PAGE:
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Taliban Attack Key Provincial Capital In Central Afghanistan


Year after year after year, Afghanistan's Taliban finds some way to make their presence known. This summer, Taliban forces have been attacking a city called Ghazni. It's southwest of Kabul. It was the capital of an empire centuries ago. And now it's the city where the Taliban have killed at least 100 Afghan policemen and soldiers and as many as 30 civilians since Friday. Pamela Constable, of The Washington Post, has covered Afghanistan for years. She's on the line from Kabul. Hi, Pamela.


INSKEEP: What kind of a city is Ghazni?

CONSTABLE: It's a very old, old city. As I think you mentioned, it was once the capital of an empire that stretched into present-day India. It is a place that has many old ancient historic sites, old towers, old ruins. It's sort of famous for that, although in recent years, obviously very few tourists have gone there. But I actually have seen them. You can see a couple of these old towers from the highway, which has now been blocked and then I guess unblocked by the Taliban.

It's not a huge city, but it's a densely populated city of about 270-280,000 people. It's an important city particularly because it's right on the major highway, which goes from Kabul and then heads south down to Kandahar, the major southern city. And that was rebuilt with a lot of American aid and opened with great fanfare a few years back. But it's now been the victim of many, many Taliban predations since then.

INSKEEP: Wow. And so now you have these crowded neighborhoods and these ancient sites, and you have fighting in and among them, right?

CONSTABLE: Indeed, indeed. And it's been - again, I haven't been there to see this, but I have been watching. Last, night, I watched a number of, you know, very dramatic videos that had been - I guess gotten out by social media and other ways - showing, you know, buildings on fire, showing markets collapsing, showing people running, showing hospital corridors full of what may either have been, you know, bodies or wounded victims - very much an overwhelmed and intimidated scene.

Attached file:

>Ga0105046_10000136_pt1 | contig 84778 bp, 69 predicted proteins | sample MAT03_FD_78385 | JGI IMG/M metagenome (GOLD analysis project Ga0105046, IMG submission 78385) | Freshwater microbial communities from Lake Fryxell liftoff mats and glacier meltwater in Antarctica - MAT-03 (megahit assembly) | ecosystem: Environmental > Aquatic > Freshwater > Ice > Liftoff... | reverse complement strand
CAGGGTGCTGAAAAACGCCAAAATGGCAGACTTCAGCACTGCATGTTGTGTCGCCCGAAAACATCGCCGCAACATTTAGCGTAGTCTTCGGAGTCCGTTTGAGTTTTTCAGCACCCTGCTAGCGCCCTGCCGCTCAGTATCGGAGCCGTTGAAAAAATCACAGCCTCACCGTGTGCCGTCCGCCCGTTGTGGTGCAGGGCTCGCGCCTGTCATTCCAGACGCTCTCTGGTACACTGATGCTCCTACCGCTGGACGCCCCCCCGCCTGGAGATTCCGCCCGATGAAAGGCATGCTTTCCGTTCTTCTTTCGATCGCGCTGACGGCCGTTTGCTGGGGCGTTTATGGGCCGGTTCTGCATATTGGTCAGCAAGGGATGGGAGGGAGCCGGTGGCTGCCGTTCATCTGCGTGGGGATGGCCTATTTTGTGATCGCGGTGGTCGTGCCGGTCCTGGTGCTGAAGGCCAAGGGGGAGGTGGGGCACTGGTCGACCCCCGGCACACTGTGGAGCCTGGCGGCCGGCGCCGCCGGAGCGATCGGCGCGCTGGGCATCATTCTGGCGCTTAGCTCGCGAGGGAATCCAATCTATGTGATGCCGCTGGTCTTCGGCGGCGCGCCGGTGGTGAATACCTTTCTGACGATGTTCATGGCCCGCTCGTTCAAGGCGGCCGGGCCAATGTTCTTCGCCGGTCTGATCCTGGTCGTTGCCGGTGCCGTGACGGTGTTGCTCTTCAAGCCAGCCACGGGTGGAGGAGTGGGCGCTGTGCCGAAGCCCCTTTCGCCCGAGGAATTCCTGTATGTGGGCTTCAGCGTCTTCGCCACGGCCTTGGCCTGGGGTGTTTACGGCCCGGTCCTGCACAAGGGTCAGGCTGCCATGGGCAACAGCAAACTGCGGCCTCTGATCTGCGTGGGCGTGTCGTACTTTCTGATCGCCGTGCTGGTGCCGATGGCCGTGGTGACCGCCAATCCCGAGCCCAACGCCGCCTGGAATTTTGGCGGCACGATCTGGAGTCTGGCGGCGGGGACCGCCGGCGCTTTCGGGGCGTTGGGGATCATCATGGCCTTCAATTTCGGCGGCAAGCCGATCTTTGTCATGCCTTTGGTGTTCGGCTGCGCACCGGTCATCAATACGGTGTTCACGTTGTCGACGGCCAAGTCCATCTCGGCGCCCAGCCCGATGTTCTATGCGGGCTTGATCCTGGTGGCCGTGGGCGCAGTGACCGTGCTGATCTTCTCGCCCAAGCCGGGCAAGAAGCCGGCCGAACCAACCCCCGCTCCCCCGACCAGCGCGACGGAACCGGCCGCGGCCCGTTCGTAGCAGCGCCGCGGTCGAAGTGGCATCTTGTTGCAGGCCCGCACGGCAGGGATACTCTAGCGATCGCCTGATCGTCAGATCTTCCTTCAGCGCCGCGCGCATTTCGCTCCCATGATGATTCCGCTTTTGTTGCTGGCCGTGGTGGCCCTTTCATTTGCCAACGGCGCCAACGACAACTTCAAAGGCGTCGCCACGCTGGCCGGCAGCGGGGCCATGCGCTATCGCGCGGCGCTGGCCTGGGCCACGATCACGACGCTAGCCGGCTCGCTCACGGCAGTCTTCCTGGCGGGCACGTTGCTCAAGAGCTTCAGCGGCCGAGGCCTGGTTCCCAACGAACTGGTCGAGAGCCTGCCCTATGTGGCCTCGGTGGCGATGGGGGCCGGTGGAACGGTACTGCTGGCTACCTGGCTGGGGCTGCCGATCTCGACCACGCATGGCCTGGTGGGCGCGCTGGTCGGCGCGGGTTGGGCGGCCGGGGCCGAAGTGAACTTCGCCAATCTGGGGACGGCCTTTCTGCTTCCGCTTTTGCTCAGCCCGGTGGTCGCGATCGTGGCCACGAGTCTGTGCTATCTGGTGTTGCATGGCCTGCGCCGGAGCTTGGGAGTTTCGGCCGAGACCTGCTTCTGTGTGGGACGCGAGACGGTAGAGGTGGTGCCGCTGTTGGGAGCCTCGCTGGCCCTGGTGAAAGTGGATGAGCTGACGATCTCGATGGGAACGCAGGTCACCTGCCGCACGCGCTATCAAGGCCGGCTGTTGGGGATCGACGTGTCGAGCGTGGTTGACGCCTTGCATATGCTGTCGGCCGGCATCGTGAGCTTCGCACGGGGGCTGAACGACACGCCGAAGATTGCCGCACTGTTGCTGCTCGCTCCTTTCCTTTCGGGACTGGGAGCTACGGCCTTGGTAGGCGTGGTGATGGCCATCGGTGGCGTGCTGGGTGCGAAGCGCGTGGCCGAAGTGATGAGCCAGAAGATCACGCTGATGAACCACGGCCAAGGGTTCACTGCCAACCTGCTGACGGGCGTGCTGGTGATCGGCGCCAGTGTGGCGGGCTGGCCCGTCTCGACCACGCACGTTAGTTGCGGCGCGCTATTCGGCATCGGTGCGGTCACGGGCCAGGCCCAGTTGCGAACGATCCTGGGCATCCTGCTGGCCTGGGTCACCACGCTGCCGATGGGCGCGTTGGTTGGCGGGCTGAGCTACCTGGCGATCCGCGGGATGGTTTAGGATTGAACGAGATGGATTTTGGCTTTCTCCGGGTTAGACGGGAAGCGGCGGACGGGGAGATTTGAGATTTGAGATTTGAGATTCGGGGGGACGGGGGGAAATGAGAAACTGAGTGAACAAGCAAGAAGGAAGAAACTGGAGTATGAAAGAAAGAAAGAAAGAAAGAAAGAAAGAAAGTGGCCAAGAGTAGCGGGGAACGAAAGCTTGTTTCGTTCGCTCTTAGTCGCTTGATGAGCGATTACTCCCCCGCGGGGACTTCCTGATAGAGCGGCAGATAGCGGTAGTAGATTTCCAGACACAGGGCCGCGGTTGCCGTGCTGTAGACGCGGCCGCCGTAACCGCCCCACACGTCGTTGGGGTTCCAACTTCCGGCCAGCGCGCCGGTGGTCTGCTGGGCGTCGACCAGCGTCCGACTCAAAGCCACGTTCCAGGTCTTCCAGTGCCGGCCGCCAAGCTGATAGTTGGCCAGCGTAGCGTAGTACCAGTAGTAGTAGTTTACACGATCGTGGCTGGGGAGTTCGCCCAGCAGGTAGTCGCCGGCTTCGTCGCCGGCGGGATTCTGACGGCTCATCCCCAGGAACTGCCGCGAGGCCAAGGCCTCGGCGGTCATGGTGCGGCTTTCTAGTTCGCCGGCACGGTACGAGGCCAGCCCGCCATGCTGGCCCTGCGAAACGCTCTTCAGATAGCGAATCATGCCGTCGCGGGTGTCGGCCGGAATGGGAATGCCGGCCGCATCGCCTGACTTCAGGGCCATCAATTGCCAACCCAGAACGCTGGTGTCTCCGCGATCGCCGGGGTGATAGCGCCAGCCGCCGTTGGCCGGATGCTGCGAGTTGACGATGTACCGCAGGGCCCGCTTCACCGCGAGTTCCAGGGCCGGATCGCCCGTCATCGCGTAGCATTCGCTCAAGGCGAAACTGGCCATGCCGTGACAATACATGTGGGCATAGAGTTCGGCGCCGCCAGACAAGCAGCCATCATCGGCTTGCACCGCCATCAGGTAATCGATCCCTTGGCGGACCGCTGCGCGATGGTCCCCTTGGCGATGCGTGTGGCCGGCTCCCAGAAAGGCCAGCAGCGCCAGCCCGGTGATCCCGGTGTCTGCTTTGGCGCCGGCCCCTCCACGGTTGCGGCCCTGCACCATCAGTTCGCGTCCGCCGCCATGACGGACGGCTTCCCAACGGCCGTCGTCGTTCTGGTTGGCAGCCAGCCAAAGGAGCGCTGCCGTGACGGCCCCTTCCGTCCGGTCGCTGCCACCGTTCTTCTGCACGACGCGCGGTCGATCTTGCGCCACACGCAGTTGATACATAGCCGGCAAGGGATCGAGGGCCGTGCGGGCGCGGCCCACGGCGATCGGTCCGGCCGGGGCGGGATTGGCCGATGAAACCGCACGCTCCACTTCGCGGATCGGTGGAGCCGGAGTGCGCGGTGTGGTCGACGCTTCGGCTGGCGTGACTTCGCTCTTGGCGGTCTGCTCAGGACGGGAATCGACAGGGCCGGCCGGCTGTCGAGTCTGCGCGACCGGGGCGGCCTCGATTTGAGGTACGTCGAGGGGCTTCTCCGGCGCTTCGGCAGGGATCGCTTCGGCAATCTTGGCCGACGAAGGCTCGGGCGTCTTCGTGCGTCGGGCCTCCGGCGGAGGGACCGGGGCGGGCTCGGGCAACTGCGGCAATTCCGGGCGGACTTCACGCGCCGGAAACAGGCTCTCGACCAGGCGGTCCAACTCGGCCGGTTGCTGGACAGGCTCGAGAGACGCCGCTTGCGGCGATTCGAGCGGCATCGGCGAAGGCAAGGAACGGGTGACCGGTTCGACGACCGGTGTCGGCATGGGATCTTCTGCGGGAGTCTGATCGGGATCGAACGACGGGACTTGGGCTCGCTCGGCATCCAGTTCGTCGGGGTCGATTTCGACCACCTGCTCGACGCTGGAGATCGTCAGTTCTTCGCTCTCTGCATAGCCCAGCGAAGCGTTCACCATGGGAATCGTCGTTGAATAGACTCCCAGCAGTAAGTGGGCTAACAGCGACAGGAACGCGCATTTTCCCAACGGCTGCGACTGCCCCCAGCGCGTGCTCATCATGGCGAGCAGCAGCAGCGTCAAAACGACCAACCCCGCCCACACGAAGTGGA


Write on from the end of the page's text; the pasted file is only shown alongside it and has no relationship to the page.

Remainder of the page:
INSKEEP: As best you can determine because it's hard to get there, in what way are the Taliban attacking the city? Have they gone in with a consolidated force? Are there just terrorists running around, doing things? What exactly is happening?

CONSTABLE: Well, they appear to have attacked from several sides. They've been doing this in other cities recently. They seem to have gathered quite a large force, which reportedly includes not only Afghans but fighters from other countries. They are said to include Chechens and Pakistanis. Of course, we don't know this, but it's been reported that there are foreign forces there, as well. We know that they've sent people from a variety of provinces, not just the immediately surrounding area. So this is a very serious attack.

But it was a ground attack. It was not - no, they didn't have heavy, heavy weaponry. They went in - they were ground fighters who went in with their assault weapons. And, you know, they put on a show of force. They were not able to take over the whole city, but they were able to go in and stay in certain parts of the city. They attacked a number of important government buildings, were then driven back, I think attacked them again. And they have now been driven back. But they were able to sort of lodge themselves or bunker themselves in certain other residential and commercial neighborhoods, where I think there are still some fighters holed up.

INSKEEP: Very briefly, does the United States and its Afghan allies say they will be able to keep control of this city?

CONSTABLE: Yes. In fact, they've been saying that now for several days. And as things have gone more slowly than the government and the Americans hoped, they've been bringing in more reinforcements by ground. They've been doing more airstrikes with U.S. air power. And now they're sounding more confident that they will be able to get the city cleared very soon.

INSKEEP: Washington Post's Pamela Constable is in Kabul, Afghanistan. Thanks very much as always.

CONSTABLE: You're very welcome. Transcript provided by NPR, Copyright NPR.